169 Canada Olympic Road SW
Tuesday to Sunday: 10 a.m. – 5 p.m.
Adults $12, Seniors $10, Kids $8, 3 and under Free
The unique building is at Canada Olympic Park in Calgary and features 11 unique galleries and a Grand Hall. They are divided up by season and sport with winter sports on the north side of the hall, summer sports on the south side of the hall, and a large area devoted to hockey, football, basketball, baseball, and football along the back.
At 4 and 6, Charlie and Zacharie might have been a bit on the young side to fully appreciate the exhibits, but they did dive right in to the interactive parts in each gallery.
Zacharie leaned down the hill and felt what it was like to fly off the ski jumping tower.
Charlie took his place in the ring shadow boxing with Lennox Lewis.
Zacharie put his face in the mask and felt what it was like to try and catch a curve ball from Jeff Francis.
Both boys got in a wheel chair and tried to match the world record time set by Chantal Petitclerc.
At the back of the hall there’s a section where you can try shooting accuracy on a goalie, kick field goals, shoot baskets, and kick soccer balls. The boys did all of them.
And of course there are exhibits and memorabilia celebrating the best athletes Canada has ever produced. From Jacques and Gilles Villeneuve to Karen Magnussen, Alex Bauman to Daniel Igali, Kyle Shewfelt to Graydon “Blondie” Robinson. Robinson was a world bowling champ in 1969, and his flashy jacket is in Canada’s Sports Hall of Fame.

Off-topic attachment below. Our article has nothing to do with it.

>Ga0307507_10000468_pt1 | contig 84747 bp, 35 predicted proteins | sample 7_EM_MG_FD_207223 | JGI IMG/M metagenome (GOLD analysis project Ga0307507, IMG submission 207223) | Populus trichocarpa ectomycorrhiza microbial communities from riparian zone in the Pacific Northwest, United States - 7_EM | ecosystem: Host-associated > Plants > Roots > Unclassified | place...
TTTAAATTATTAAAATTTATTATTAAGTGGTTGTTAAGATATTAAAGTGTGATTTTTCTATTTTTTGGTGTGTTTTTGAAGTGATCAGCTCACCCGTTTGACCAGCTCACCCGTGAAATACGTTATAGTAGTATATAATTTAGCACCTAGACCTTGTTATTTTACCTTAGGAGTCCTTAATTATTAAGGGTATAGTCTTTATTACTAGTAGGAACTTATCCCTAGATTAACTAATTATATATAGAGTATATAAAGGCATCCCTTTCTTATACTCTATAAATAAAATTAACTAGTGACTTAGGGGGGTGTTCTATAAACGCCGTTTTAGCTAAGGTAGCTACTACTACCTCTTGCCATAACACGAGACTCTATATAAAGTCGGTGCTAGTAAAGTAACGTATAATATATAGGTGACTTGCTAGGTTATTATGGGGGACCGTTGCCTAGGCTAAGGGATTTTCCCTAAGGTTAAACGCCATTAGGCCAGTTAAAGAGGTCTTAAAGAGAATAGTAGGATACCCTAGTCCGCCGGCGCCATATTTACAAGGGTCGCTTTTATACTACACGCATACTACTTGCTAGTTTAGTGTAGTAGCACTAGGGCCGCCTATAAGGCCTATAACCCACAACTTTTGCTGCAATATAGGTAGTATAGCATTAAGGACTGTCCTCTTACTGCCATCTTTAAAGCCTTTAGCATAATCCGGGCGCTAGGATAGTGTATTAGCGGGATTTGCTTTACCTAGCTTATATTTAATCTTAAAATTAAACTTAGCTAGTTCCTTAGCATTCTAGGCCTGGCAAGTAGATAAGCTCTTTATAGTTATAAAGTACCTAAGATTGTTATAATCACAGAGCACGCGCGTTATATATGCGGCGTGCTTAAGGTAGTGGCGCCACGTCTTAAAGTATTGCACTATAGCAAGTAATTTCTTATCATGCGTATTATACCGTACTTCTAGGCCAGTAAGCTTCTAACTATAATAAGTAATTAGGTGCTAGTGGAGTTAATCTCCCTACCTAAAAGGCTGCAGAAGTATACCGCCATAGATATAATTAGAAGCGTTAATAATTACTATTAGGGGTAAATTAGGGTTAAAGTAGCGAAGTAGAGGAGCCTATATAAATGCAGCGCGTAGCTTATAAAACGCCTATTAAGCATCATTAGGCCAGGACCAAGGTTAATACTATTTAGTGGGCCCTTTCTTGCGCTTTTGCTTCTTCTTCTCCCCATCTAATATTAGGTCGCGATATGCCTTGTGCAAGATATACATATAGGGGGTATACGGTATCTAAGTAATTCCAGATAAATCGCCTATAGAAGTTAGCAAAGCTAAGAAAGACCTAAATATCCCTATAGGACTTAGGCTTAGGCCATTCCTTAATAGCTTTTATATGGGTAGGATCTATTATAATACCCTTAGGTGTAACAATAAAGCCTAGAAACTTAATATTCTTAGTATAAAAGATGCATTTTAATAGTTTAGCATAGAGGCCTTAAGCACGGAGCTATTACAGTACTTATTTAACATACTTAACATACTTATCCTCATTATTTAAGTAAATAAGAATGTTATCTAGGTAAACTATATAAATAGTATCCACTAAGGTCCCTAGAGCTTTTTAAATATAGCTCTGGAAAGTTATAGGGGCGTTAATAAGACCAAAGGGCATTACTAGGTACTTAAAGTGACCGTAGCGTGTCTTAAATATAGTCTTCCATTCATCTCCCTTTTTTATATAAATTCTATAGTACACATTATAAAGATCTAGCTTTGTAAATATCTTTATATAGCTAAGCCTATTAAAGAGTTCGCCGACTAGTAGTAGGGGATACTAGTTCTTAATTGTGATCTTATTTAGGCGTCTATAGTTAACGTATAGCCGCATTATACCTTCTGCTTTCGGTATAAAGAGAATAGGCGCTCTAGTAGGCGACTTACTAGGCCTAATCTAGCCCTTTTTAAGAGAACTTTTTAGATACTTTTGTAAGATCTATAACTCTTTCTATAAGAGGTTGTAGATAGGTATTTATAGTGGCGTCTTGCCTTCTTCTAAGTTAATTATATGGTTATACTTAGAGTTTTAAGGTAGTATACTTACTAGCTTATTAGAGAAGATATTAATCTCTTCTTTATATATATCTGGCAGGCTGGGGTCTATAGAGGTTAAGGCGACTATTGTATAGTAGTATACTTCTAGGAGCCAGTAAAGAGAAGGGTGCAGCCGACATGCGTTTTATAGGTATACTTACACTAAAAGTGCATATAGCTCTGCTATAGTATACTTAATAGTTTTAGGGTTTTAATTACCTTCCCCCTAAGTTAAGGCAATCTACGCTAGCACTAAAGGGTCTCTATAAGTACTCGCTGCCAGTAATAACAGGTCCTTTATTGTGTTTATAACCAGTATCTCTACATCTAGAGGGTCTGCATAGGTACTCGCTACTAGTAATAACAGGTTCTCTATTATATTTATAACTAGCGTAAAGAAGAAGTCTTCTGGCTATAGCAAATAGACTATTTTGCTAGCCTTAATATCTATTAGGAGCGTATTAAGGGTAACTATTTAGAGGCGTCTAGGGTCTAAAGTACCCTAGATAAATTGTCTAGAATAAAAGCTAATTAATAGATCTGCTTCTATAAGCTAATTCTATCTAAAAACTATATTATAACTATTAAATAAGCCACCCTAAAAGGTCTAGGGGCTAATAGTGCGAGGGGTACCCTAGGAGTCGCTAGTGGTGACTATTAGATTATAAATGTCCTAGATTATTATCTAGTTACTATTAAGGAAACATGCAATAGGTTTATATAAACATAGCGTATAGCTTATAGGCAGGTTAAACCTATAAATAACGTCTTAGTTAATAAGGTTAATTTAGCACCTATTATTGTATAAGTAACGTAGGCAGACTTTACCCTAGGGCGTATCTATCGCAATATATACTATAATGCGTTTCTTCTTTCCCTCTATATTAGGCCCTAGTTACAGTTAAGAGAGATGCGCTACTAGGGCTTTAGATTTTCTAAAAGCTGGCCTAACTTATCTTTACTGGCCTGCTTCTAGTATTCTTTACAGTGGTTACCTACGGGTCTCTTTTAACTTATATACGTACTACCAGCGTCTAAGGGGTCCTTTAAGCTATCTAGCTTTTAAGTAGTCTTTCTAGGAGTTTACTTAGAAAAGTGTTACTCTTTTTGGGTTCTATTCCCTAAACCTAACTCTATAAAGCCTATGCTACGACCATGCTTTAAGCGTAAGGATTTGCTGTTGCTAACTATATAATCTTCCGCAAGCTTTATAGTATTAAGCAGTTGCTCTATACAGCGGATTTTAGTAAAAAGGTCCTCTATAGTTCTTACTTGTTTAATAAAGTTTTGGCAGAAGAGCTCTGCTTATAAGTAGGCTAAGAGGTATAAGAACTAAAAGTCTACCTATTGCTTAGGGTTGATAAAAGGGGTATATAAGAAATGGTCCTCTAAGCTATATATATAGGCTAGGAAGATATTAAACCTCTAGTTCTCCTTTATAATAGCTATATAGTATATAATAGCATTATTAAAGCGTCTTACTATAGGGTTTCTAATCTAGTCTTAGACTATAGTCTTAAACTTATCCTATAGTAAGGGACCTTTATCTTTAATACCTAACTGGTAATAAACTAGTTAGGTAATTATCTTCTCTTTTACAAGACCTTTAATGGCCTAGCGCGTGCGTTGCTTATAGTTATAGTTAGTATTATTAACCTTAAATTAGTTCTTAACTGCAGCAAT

There is a large section devoted to the WHA with pennants, jerseys, and memorabilia from the 70s hockey league that splintered off from the NHL. Their championship tropy, the Avco Cup is in Canada’s Sports Hall of Fame too.
The next time the Calgary Flames need a throwback jersey, I’d suggest they go all the way back to the Calgary Cowboys.
I was also really impressed with the section devoted to basketball. The game was invented by Canadian Dr. James Naismith and they have copies of his original rules, peach baskets and more.
But the highlight of the whole exhibition, for me anyway, was to see gear from Terry Fox. A shoe and a tshirt in glass marking his epic journey across Canada to raise money for cancer research. His courage and determination is an example for all Canadians, and despite the fact that Fox died nearly 30 years before my boys were born, they were the ones to recognize his gear in the display.
The whole while you tour the exhibit, play by play and video highlights from the greatest moments in sports history echo off the hall. Olympic memories of Donovan Bailey, Silken Lauman and Brian Orser echo alongside championship performances by Tony Gabriel, Wayne Gretzky, and Northern Dancer.
Take a time out, celebrate the greatness of Canada’s athletes, inspire your kids and visit Canada’s Sports Hall of Fame.